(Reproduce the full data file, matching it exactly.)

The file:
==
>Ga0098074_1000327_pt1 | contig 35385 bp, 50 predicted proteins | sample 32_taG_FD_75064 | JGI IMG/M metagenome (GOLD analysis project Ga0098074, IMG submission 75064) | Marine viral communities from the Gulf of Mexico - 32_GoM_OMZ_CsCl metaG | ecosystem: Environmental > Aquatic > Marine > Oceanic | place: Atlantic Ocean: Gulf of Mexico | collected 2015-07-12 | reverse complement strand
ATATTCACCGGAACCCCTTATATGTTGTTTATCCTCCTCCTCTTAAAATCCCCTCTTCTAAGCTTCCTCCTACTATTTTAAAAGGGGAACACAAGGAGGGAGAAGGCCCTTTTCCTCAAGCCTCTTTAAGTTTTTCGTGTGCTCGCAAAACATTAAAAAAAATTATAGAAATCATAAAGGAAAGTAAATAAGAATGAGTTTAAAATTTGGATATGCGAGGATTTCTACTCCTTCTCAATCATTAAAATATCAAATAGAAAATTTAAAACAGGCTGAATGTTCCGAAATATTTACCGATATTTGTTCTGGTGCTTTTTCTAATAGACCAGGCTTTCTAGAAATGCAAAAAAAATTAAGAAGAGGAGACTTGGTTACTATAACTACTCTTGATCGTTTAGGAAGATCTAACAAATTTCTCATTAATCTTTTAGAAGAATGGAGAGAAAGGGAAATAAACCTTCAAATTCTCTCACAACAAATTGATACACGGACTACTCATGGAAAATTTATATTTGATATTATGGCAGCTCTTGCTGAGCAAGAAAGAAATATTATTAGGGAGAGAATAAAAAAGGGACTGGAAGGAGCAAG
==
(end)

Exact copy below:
>Ga0098074_1000327_pt1 | contig 35385 bp, 50 predicted proteins | sample 32_taG_FD_75064 | JGI IMG/M metagenome (GOLD analysis project Ga0098074, IMG submission 75064) | Marine viral communities from the Gulf of Mexico - 32_GoM_OMZ_CsCl metaG | ecosystem: Environmental > Aquatic > Marine > Oceanic | place: Atlantic Ocean: Gulf of Mexico | collected 2015-07-12 | reverse complement strand
ATATTCACCGGAACCCCTTATATGTTGTTTATCCTCCTCCTCTTAAAATCCCCTCTTCTAAGCTTCCTCCTACTATTTTAAAAGGGGAACACAAGGAGGGAGAAGGCCCTTTTCCTCAAGCCTCTTTAAGTTTTTCGTGTGCTCGCAAAACATTAAAAAAAATTATAGAAATCATAAAGGAAAGTAAATAAGAATGAGTTTAAAATTTGGATATGCGAGGATTTCTACTCCTTCTCAATCATTAAAATATCAAATAGAAAATTTAAAACAGGCTGAATGTTCCGAAATATTTACCGATATTTGTTCTGGTGCTTTTTCTAATAGACCAGGCTTTCTAGAAATGCAAAAAAAATTAAGAAGAGGAGACTTGGTTACTATAACTACTCTTGATCGTTTAGGAAGATCTAACAAATTTCTCATTAATCTTTTAGAAGAATGGAGAGAAAGGGAAATAAACCTTCAAATTCTCTCACAACAAATTGATACACGGACTACTCATGGAAAATTTATATTTGATATTATGGCAGCTCTTGCTGAGCAAGAAAGAAATATTATTAGGGAGAGAATAAAAAAGGGACTGGAAGGAGCAAG